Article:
Autocatalytic, bistable, oscillatory networks of biologically relevant organic reactions

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Abstract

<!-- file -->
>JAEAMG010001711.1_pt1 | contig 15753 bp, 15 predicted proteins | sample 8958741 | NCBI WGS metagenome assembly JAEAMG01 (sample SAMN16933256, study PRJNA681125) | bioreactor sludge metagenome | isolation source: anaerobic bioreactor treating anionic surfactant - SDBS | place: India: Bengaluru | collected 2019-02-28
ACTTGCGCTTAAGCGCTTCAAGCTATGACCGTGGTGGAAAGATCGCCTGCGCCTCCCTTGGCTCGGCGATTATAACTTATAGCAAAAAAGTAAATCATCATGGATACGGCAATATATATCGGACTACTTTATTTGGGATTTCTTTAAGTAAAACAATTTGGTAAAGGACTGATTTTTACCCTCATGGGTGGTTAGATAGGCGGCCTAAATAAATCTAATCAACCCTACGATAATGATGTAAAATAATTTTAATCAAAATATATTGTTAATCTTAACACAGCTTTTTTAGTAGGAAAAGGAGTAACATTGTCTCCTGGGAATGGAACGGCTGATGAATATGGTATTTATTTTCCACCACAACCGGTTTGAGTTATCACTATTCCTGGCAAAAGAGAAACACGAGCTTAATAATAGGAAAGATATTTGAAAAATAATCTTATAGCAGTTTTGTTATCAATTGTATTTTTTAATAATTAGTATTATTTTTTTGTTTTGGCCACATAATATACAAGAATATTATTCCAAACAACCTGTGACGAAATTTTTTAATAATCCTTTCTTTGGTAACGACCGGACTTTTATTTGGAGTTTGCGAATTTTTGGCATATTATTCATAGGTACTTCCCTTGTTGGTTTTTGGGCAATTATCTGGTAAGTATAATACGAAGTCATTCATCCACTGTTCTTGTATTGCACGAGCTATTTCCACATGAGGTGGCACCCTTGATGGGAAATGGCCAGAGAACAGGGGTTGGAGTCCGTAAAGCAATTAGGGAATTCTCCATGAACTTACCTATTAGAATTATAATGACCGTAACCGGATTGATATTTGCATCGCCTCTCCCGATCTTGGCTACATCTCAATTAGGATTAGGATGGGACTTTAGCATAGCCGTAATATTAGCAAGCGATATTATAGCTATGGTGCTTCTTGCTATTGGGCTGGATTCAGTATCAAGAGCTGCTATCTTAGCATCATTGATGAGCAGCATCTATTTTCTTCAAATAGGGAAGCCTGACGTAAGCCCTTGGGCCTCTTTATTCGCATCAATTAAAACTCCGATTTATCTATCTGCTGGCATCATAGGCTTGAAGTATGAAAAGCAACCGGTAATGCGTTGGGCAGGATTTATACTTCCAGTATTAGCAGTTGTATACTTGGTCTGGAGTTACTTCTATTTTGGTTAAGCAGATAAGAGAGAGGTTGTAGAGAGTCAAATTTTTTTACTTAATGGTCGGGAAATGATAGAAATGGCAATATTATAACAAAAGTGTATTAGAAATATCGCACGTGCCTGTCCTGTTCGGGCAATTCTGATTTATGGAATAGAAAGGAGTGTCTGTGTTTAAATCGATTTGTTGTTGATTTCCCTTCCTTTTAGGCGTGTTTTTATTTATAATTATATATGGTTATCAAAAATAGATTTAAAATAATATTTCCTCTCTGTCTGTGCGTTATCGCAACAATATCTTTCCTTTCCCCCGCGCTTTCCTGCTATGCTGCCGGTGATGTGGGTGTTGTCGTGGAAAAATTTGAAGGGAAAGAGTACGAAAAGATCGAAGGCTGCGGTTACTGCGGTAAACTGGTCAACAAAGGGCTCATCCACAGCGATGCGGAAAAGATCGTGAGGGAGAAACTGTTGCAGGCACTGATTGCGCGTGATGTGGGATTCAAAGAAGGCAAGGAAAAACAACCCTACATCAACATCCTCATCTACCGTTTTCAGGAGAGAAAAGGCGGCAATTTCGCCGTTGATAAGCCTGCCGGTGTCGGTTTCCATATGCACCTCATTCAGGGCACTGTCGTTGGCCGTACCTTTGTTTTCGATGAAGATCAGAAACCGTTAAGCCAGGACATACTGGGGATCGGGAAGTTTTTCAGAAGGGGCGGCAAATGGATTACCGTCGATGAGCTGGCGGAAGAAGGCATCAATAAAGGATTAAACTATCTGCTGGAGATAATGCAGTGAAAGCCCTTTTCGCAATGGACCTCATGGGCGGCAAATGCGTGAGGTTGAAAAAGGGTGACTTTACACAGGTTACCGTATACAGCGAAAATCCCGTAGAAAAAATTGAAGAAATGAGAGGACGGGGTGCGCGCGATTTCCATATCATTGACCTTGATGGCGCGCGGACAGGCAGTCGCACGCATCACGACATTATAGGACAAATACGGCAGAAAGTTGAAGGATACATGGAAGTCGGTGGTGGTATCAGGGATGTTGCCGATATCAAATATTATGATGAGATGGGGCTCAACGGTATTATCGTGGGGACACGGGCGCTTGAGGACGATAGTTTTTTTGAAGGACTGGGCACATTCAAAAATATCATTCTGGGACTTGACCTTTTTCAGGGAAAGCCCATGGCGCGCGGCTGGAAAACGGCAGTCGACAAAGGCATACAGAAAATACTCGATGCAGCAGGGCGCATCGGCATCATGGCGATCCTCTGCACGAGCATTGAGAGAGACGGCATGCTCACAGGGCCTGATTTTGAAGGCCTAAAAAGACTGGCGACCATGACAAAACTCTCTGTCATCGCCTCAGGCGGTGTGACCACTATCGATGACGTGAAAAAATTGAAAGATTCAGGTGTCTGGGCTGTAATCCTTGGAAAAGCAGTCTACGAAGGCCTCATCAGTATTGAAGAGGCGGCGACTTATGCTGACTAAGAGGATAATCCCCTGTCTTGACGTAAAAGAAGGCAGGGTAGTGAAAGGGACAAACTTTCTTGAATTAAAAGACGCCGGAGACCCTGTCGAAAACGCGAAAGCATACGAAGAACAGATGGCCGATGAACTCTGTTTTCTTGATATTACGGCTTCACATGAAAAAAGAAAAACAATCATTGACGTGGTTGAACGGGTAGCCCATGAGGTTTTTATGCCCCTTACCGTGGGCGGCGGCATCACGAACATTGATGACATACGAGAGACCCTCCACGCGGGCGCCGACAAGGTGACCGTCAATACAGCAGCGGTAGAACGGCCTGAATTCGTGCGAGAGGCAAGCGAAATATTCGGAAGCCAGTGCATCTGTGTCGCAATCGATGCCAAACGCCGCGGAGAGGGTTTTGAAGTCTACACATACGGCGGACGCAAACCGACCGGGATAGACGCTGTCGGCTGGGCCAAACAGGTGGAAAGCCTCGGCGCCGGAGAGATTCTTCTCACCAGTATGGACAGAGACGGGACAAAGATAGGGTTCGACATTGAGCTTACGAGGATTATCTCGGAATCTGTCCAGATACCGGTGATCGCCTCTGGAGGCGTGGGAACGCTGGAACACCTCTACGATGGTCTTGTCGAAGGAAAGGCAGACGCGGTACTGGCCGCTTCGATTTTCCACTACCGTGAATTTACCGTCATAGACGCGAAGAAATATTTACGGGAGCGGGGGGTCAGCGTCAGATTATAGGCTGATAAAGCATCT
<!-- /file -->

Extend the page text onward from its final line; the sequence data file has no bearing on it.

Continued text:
Networks of organic chemical reactions are important in life and probably played a central part in its origin1,2,3. Network dynamics regulate cell division4,5,6, circadian rhythms7, nerve impulses8 and chemotaxis9, and guide the development of organisms10. Although out-of-equilibrium networks of chemical reactions have the potential to display emergent network dynamics11 such as spontaneous pattern formation, bistability and periodic oscillations12,13,14, the principles that enable networks of organic reactions to develop complex behaviours are incompletely understood. Here we describe a network of biologically relevant organic reactions (amide formation, thiolate-thioester exchange, thiolate-disulfide interchange and conjugate addition) that displays bistability and oscillations in the concentrations of organic thiols and amides. Oscillations arise from the interaction between three subcomponents of the network: an autocatalytic cycle that generates thiols and amides from thioesters and dialkyl disulfides; a trigger that controls autocatalytic growth; and inhibitory processes that remove activating thiol species that are produced during the autocatalytic cycle. In contrast to previous studies that have demonstrated oscillations and bistability using highly evolved biomolecules (enzymes15 and DNA16,17) or inorganic molecules of questionable biochemical relevance (for example, those used in Belousov-Zhabotinskii-type reactions)18,19, the organic molecules we use are relevant to metabolism and similar to those that might have existed on the early Earth. By using small organic molecules to build a network of organic reactions with autocatalytic, bistable and oscillatory behaviour, we identify principles that explain the ways in which dynamic networks relevant to life could have developed. Modifications of this network will clarify the influence of molecular structure on the dynamics of reaction networks, and may enable the design of biomimetic networks and of synthetic self-regulating and evolving chemical systems.

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